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Car will not allow reengagement of Autosteer until parked if user ignores repeated warnings

Discussion in 'Model S: User Interface' started by 4SUPER9, Sep 11, 2016.

  1. 4SUPER9

    4SUPER9 Active Member

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    Sorry to start a another new thread out of many regarding v8.0, but I thought that this could be deserving of it's own discussion.

    The title says it all: per the bullet point in Elon's blog "Car will not allow reengagement of Autosteer until parked if user ignores repeated warnings." I would like to know more about this. From what I have read from a news briefing, the alert will be much more noticeable, with a flashing white outline around the IC. Good. I'm all for that. So, when does this come up, and how many times will this new nag occur before shutting down AP entirely? Is this the first nag, or the second or third?

    Personally, I believe that we should always be alert and ready to take over. What if I am relaxing, watching the road, and a nag comes up. I make sure the car know I am there and in control, relax for a bit, only to get a nag several minutes later. On the third occasion, am I out? Or, is it for the more serious nags only?

    I believe more information might have been given at the actual press conference, but I am not privy to that. Perhaps somebody has more details, or perhaps we just have to wait a few weeks to find out ourselves.
     
  2. S4WRXTTCS

    S4WRXTTCS Active Member

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    Here is this bit from

    Transcript: Elon Musk’s press conference about Tesla Autopilot under v8.0 update [Part 2]

    "There also a large number of important improvements. Something I think will be quite significant is that if the user ignores repeated warning to keep their hands on the wheel, if it ignores the audible alarm more than 3 times in an hour then the driver will have to park and restart in order to enable Autosteer."

    I'm assuming that I have to ignore it, but what counts as ignoring? If I had a wife and she kept having to nag me she would accuse me of ignoring her. Even if I always did what she wanted on the first nag. The fact that she had to nag me would annoy her.

    Thankfully I live in Seattle so going above 8mph would be a rare occasion anyways. It won't nag till above 8mph.
     
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  3. thecloud

    thecloud As rhythm raced inside, the ship came alive

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    One thing that I find annoying about the current AP implementation is the loud "ding-dong" tone when I deactivate it. Several times I've had sleepy passengers in the car on a road trip, and when I went to manually switch autopilot off in preparation for taking a freeway exit or just wanting to take back control, the loud tones woke them up and had them asking, "what was that noise? is anything wrong?"

    A flashing outline around the IC instead of beeping when manually deactivating AP would be preferable.
     
  4. 4SUPER9

    4SUPER9 Active Member

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    I think you are correct. A driver would have to repeatedly (3x) ignore the warnings. Therefore, a driver can get an unlimited numbers warnings, and as long as he or she addresses them, autopilot should not shut down completely. So, I still would like to know what defines ignore. Is it the second warning that triggers it? Hmmm
     
  5. Az_Rael

    Az_Rael Active Member

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    Full Elon quote below. The last paragraph is the interesting bit.

    There also a large number of important improvements. Something I think will be quite significant is that if the user ignores repeated warning to keep their hands on the wheel, if it ignores the audible alarm more than 3 times in an hour then the driver will have to park and restart in order to enable Autosteer.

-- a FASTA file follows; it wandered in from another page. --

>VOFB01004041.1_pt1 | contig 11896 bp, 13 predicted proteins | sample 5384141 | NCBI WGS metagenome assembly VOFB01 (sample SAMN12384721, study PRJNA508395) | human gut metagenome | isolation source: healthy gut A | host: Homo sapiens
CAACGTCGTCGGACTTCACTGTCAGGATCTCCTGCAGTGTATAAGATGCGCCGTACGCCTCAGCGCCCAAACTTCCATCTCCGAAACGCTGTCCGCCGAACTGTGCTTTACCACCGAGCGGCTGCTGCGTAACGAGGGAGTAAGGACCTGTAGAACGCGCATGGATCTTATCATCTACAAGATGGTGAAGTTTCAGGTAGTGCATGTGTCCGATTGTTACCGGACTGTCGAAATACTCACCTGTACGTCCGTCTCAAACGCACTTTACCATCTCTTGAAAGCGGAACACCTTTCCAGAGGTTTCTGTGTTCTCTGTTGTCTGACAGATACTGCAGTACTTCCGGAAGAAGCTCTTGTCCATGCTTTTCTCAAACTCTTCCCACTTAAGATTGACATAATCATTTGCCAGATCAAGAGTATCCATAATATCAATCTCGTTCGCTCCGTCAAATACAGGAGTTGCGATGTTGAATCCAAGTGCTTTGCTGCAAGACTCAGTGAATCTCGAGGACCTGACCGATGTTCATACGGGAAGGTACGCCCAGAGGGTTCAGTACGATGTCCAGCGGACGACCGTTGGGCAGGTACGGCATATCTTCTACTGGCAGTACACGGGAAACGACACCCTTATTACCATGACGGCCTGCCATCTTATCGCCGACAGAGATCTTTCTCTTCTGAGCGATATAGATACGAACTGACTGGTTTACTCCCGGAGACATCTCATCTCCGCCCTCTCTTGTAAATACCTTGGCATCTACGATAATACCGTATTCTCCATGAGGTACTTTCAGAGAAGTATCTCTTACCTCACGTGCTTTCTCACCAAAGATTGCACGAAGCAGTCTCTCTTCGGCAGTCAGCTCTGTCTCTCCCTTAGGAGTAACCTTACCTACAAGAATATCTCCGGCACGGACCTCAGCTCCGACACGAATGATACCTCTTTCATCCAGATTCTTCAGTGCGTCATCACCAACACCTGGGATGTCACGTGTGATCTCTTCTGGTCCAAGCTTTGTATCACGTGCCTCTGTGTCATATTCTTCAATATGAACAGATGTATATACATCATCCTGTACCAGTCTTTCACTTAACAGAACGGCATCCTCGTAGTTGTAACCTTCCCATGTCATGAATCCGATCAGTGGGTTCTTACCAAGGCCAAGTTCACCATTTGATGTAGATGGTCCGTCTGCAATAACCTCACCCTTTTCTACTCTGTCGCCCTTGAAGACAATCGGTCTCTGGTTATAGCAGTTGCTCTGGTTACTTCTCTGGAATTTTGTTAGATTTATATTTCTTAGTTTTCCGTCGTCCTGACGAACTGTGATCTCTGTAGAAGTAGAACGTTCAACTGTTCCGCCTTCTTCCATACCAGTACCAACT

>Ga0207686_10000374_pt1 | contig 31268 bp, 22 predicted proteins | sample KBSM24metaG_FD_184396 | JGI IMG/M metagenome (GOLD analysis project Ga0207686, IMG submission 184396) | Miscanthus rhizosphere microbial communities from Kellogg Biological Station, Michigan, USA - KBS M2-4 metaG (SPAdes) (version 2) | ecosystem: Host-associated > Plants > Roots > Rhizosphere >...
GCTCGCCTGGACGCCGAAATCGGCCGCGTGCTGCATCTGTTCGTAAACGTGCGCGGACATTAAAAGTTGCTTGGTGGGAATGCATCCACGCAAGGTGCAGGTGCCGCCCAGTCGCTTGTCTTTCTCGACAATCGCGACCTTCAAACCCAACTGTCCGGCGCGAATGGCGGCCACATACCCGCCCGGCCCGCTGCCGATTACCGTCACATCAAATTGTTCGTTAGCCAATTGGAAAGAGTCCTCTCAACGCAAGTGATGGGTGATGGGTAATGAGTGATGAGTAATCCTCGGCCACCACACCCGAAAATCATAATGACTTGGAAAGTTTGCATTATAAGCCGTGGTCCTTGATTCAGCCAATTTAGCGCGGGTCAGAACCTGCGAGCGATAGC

One of the ironies that we’ve seen is counter intuitive and a lot of people on the consumer watchdog sites and in some cases on regulatory sites have assumed that Autopilot accidents are more likely for new users. In fact, it is the opposite. Autopilot accidents are far more likely for expert users. It is not the neophytes. It’s the experts.

    They get very comfortable with it and repeatedly ignore the car’s warnings. It’s like a reflex. The car will beep at them, they tug the wheel, the car will beep at them, they tug the wheel, and it becomes an unconscious reflex action. So we will see half a dozen or more, sometimes as many as 10 warning in one hour continuously ignored by the driver. We really want to avoid that situation.
     
  6. 4SUPER9

    4SUPER9 Active Member

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    So is Elon saying that the warning is to keep your hands on the wheel at all times, and by not doing so, ANY alert that comes up is by definition "ignoring" a warning?
     
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  7. pchilds

    pchilds Member

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    Are you saying that tugging on the wheel to cancel the warning is ignoring the warning? I would think that ignoring the warning, would be to do nothing and get the next warning and after the next warning, the emergency flashers come on and the car slows and comes to a stop. Tugging the wheel is not ignoring the warning. The question is, is it three audible warnings an hour or three ignored audible warnings an hour? The only time I have ignored an audible warning, is when I wanted to see what would happen if I ignored them.
     
  8. Az_Rael

    Az_Rael Active Member

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    That is an Elon quote, but I think he is implying that.
     
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  9. sorka

    sorka Active Member

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    This doesn't make sense though. By that criteria, the car would already decide to slow down and halt on the road with the emergency blinkers.

    I suspect "ignoring" means that you put your hands on the wheel for just long enough silence the warning and then take your hands right back off. Didn't Teslas release something about users getting into the habit of nudging the wheel automatically to silence the "put hands back on wheel" message? If so, then 8.0 will change this by requiring you to keep your hands on the wheel most of the time which will pretty much ruin the feature. If this is the case I won't be upgrading.